School of Humanities

Computer-based text analysis

This course is part of the programme:
Digital Humanities, interdisciplinary programme

Objectives and competences

The objective of the course is to enable the students to acquire basic knowledge of computational approaches to text analysis. The acquired knowledge comprises the theoretical basis as well as practical aspects from the fields of corpus and computational linguistics and text mining needed for autonomous computer-assisted text analysis.

Students will master the basics of text preparation for computer processing and access and search the digital text collections, other resources as well as tools for computational text analysis.

The students will master the knowledge needed for understanding typical applications and for developing their first autonomous attempts in computational text analysis.

Prerequisites

Basic knowledge of programming.

Content (Syllabus outline)

  • Introduction to text analysis

◦ corpora and corpus linguistics

◦ computational linguistics

◦ text mining

  • Available resources (available corpora, libraries, semantic resources – WordNet, ConcepNet)
  • Preparation for text analysis

◦ Text selection (representativeness of corpora)

◦ Text preprocessing (automatic segmentation, lemmatization, morphological, syntactic and semantic annotation)

◦ Annotation with metadata (XML)

  • Methods for computer text analysis

◦ Statistical text analysis

◦ Basic commands and regular expressions for corpus manipulation

◦ Information extraction

◦ Clustering and classification of text documents (e.g. by content, genres, authors)

◦ Evaluation of performance of automatic approaches

  • Application areas and examples

◦ Computer-assisted discourse analysis

◦ Computational stylistics (genre analysis, authorship attribution, document similarity)

◦ Computer-assisted terminology and lexicography

◦ Multilingual text analysis

◦ Computational creativity

  • Practical use of selected tools

Intended learning outcomes

At the end of the course, the students will be able to:

  • understand and use basic concepts of the areas of corpus linguistics, computational linguistics and text mining,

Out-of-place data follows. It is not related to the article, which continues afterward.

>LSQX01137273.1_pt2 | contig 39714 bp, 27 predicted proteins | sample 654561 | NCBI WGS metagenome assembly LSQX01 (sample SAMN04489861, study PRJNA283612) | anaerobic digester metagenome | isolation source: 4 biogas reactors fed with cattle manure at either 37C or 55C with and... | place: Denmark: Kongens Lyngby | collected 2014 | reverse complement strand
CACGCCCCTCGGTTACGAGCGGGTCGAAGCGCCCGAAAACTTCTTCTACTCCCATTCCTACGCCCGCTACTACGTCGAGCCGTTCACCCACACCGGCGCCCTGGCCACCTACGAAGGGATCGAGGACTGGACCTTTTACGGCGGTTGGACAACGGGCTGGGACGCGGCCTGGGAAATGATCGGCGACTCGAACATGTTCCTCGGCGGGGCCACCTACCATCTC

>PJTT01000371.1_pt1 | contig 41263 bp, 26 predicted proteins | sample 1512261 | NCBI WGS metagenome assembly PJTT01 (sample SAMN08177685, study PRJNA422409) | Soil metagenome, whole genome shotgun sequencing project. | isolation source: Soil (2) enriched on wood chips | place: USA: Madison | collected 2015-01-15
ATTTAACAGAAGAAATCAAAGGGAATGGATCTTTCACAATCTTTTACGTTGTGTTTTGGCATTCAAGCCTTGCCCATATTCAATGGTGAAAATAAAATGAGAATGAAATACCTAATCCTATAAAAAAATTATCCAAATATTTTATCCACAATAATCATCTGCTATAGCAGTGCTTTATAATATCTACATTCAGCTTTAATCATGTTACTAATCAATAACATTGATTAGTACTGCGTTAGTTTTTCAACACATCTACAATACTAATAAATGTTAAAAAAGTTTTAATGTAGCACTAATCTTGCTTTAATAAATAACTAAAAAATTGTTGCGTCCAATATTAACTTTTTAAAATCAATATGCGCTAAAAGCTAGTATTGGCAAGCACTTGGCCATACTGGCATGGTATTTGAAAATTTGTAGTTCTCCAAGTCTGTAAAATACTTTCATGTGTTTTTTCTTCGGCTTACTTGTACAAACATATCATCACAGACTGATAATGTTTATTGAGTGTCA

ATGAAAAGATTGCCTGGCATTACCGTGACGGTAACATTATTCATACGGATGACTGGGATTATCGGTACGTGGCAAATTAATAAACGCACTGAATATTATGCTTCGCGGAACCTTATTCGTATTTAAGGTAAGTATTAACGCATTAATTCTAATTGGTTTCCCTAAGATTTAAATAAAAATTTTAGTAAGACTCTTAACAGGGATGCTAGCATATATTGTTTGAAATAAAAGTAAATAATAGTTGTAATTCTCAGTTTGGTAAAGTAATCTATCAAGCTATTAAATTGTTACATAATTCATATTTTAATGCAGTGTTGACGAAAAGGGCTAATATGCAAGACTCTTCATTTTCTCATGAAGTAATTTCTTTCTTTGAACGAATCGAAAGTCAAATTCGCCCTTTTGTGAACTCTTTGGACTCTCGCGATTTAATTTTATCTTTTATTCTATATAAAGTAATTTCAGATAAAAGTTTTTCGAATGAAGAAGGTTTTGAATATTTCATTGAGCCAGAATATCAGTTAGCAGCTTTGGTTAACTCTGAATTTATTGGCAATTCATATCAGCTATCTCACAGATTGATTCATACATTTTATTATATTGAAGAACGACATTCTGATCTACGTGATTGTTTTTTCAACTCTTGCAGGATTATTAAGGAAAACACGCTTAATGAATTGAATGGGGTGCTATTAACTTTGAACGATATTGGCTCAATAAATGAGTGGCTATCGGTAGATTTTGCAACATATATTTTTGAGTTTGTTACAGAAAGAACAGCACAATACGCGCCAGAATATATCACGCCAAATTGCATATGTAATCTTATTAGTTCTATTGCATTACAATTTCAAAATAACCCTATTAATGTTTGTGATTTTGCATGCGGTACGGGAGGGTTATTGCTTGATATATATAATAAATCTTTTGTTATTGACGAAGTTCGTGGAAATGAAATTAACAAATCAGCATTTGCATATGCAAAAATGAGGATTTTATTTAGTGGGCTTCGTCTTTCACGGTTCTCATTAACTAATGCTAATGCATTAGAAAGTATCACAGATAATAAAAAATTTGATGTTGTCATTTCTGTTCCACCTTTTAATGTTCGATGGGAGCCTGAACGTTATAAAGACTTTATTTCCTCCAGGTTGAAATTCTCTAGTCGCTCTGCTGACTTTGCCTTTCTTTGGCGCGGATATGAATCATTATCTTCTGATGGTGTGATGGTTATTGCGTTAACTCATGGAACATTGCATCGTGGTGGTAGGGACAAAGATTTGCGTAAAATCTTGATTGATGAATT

• understand and use the available resources and computational tools for text analysis,
  • understand the principles of corpus construction,
  • write or use simple programs for statistical text analysis or information extraction.

General competencies:

  • capacity for analysis and synthesis,
  • proficiency in research methods, procedures and processes
  • development of critical and self-critical assessment
  • the ability to use knowledge in practice
  • autonomous and ethical professional work
  • team work.

Subject specific competencies:

  • the ability to develop original solutions in the field of computer-assisted text analysis for the needs of digital humanities,
  • the ability to evaluate the performance of selected methods and tools,
  • the ability to critically evaluate and interpret the results.

Readings

  • Jurafsky, D., Martin, J.H. Speech and Language Processing: An Introduction to Natural Language Processing, Speech Recognition, and Computational Linguistics, 2nd Edition. Prentice-Hall, 2008.
  • McEnery, T., Hardie, A. Corpus Linguistics. Method, Theory and Practice. Cambridge University Press. 2011.
  • Feldman, Sager. The Text Mining Handbook. Advanced Approaches in Analyzing Unstructured Data. Cambridge University Press. 2006 (printed)/2007 (electronic)